Sweet 15

Learning about the tradition of the popular celebration of quinceañeras.


Photo by Dalia Khalafalla

A quinceañera is more than just a big dress and a party; there are many interesting traditions that surround them. Lots of preparation and hard work is put into having a quienceñera. 

The roots of quinceañeras can be traced back to early Mesoamerica.  The Aztec and Toltec civilizations viewed the age of fifteen as the age a girl could start having children. When the Spanish conquered Mesoamerica, fifteen years old came to symbolize the year a female could start getting married. Now, modern quinceañeras have shifted the focus to a celebration honoring the transition from childhood to womanhood. 

Lavish receptions and extravagant dresses usually come to mind when thinking about a quinceañera, but there are many more special traditions that can take place. There are no requirements on what rituals a quinceañera must have, so each one is unique in its own way. 

Many quinceañeras start with a religious celebration. This tradition was initiated due to Catholicism being popular in Latin America. The girl being celebrated is usually given gifts like a bible or a tiara during the ceremony. 

Sophomore Paige Bias-White celebrated her Quinceañera in January 2021. She had a mass before her reception because her family is Catholic, and only her family was allowed to attend. During this time, Bias-White was given a gold ring from her grandma with “fifteen” inscribed on it, and she also gave a speech. 

“I gave a speech to my parents and to God about how I’m ready to jump into womanhood,” Bias-White said. 

Not everyone has a religious ceremony, though. Senior Dalia Khalafalla decided to opt-out of having one at her quinceañera. She is not Catholic, so the tradition was not as important to her. Instead, she only had a reception. 

Khalafalla’s damas at her quinceañera. Photo by Dalia Khalafalla.

Usually, a quinceañera will have damas or a “Court of Honor”. This includes fourteen young people who are important in the celebrant’s life. The number fourteen is symbolic because the birthday girl is supposed to be the fifteenth person on the court, a nod to the age she is turning. 

Bias-White chose mostly family to be her damas: her godmother, her godmother’s husband, her two aunts, and her sisters were all picked. Khalafalla, on the other hand, picked her friends, cousin, and neighbors to be on her Court of Honor.

“The whole thing is surrounded by the number fifteen,” Khalafalla said. “They [the damas] have to be fifteen or under.”

Another very common tradition at a quinceañera reception is a choreographed dance. These dances are done with important people in the celebrant’s life. The dance can come in many forms. Some choose to make it funny and light-hearted, while others choose to keep it serious and meaningful. 

Khallafala had a choreographed dance with her dad. They danced the bachata, which originated in the Dominican Republic. Bachata is a dance style with very basic steps to a four-step count while the dance partners face each other.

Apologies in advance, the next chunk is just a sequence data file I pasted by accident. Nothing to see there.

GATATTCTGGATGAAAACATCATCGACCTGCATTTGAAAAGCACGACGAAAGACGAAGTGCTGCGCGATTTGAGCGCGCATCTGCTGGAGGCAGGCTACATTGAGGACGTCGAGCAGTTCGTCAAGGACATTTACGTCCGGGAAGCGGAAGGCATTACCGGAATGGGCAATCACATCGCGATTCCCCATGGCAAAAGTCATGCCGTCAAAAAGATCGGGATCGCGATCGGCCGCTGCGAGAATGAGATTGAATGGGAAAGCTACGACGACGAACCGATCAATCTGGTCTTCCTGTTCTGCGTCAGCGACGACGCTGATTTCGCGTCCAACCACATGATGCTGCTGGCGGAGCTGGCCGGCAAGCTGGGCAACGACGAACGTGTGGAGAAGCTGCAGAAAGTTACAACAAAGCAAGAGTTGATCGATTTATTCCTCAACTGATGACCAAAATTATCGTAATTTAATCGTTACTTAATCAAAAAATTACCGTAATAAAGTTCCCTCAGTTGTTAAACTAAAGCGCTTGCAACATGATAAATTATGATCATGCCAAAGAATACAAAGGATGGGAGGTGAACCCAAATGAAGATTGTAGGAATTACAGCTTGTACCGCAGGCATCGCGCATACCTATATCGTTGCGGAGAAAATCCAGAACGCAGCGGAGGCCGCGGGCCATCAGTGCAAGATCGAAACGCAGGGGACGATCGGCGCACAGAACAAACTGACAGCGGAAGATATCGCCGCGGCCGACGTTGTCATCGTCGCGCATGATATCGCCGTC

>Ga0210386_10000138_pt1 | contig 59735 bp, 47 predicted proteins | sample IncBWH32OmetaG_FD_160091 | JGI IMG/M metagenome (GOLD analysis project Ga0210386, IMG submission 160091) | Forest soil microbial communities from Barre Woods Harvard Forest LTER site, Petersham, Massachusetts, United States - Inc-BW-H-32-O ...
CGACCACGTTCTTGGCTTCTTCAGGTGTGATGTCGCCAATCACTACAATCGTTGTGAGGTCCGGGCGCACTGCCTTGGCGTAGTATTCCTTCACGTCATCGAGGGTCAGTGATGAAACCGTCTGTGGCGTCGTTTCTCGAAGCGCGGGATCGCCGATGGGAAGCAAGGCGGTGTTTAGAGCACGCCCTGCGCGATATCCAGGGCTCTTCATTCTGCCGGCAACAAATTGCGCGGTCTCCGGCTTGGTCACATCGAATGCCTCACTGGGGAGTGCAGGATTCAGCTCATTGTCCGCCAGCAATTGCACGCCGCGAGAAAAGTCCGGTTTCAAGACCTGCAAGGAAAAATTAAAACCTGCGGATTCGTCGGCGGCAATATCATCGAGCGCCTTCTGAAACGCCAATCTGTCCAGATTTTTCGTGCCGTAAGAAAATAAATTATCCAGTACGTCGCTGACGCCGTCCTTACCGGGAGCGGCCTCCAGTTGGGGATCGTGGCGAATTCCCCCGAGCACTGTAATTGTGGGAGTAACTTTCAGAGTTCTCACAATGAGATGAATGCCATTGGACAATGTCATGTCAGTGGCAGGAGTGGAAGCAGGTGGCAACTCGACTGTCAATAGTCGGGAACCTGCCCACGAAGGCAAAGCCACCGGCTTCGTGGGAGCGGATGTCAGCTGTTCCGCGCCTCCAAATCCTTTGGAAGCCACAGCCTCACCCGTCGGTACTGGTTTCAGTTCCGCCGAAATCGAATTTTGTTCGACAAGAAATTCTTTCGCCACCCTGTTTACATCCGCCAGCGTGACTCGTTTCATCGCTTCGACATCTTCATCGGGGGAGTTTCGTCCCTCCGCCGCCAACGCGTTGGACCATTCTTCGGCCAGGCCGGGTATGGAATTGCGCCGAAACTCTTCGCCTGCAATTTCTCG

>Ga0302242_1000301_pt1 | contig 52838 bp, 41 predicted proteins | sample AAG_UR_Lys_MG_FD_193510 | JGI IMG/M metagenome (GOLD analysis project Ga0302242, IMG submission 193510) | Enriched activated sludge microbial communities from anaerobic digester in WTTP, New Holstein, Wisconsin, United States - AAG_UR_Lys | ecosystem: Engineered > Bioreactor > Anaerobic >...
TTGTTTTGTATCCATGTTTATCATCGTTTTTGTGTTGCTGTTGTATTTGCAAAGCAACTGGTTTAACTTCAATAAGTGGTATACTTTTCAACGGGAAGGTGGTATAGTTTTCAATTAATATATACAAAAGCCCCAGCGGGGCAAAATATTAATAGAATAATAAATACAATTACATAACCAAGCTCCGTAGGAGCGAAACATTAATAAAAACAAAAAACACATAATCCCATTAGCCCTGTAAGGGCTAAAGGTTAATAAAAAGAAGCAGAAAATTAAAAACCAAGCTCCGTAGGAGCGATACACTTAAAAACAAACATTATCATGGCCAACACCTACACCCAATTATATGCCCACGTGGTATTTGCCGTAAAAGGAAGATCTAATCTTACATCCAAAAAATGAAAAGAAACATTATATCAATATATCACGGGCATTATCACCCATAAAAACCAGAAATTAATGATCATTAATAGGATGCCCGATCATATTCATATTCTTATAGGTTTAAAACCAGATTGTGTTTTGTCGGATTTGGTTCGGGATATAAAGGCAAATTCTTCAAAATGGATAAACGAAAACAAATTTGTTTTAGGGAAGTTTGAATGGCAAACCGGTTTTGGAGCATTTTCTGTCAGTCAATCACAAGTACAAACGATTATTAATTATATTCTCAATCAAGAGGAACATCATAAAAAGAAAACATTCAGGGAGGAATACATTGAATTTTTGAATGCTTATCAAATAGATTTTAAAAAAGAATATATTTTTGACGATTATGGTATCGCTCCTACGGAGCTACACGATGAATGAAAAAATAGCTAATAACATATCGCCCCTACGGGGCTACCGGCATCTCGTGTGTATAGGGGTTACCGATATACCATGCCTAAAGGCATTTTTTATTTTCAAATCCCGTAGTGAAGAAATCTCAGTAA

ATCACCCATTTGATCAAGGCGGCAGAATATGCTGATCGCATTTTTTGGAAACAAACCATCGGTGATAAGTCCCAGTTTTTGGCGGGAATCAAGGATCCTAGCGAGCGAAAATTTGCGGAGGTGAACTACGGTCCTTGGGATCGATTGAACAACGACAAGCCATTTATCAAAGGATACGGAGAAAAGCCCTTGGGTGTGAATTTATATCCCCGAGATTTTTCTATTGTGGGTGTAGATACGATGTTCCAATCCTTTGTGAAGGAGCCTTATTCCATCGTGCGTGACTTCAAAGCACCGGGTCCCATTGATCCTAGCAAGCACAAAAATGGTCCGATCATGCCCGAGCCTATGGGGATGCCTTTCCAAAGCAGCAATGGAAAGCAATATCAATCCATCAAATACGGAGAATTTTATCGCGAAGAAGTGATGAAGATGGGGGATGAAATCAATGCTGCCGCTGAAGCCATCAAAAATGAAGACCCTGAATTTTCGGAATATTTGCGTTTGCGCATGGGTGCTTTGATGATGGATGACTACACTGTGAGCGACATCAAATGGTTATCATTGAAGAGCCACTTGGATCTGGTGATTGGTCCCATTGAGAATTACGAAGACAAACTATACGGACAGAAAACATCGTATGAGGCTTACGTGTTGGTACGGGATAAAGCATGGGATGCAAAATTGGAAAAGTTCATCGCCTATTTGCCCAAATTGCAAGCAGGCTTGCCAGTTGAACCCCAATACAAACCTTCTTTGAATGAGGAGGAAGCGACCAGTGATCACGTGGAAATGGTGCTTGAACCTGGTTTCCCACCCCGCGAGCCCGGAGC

In order to prepare for her special dance, Bias-White and her damas went to dance lessons in Kansas City, which is where her quinceñera took place. Bias-White’s second cousin, who owns a dance studio there, offered to choreograph the dance and opened her studio for their lessons. 

Khalafalla in her dress. (Photo by Dalia Khalafalla)

One of the biggest traditions for quinceañeras is the ball-gown style dress the birthday girl wears. The purpose of the extravagant dress is to draw attention to the girl and make her feel like a princess. It also shows that she is ready to dress more maturely as a woman. 

The decision of what dress to pick is a difficult one. Bias-White chose to look in stores for her dress. She went shopping with her godmother and grandma and eventually selected a dark blue one with gold lace from a store in Kansas City. Bias-White said the dress was fun, but she would always get it stuck trying to get in and out of cars. 

Khalafalla, instead, chose to shop for her dress online. Her decision was tough though because she and her mother disagreed on what color the dress should be. 

“I wanted a navy blue and my mom wanted a sky blue. We just came to the agreement of a royal blue,” Khalafalla said. 

The Court of Honor also wears formal wear to match the dress, similar to a wedding. Usually, the girls on the court will wear short dresses, while the guys will wear dress pants and bowties. Khalafalla had her damas wear white dresses with blue flowers. 

Quinceañeras are very important events in the lives of Latina girls because it is the defining moment when they become treated like an adult. In a world that is becoming more diverse, it is important to understand what a quinceañera is and the traditions that surround it. 

“I think people should try to understand it better,” Bias-White said. “They just think it’s a big party where you dress up, when really it’s learning more about yourself and your culture, and getting ready to take the next step in life.”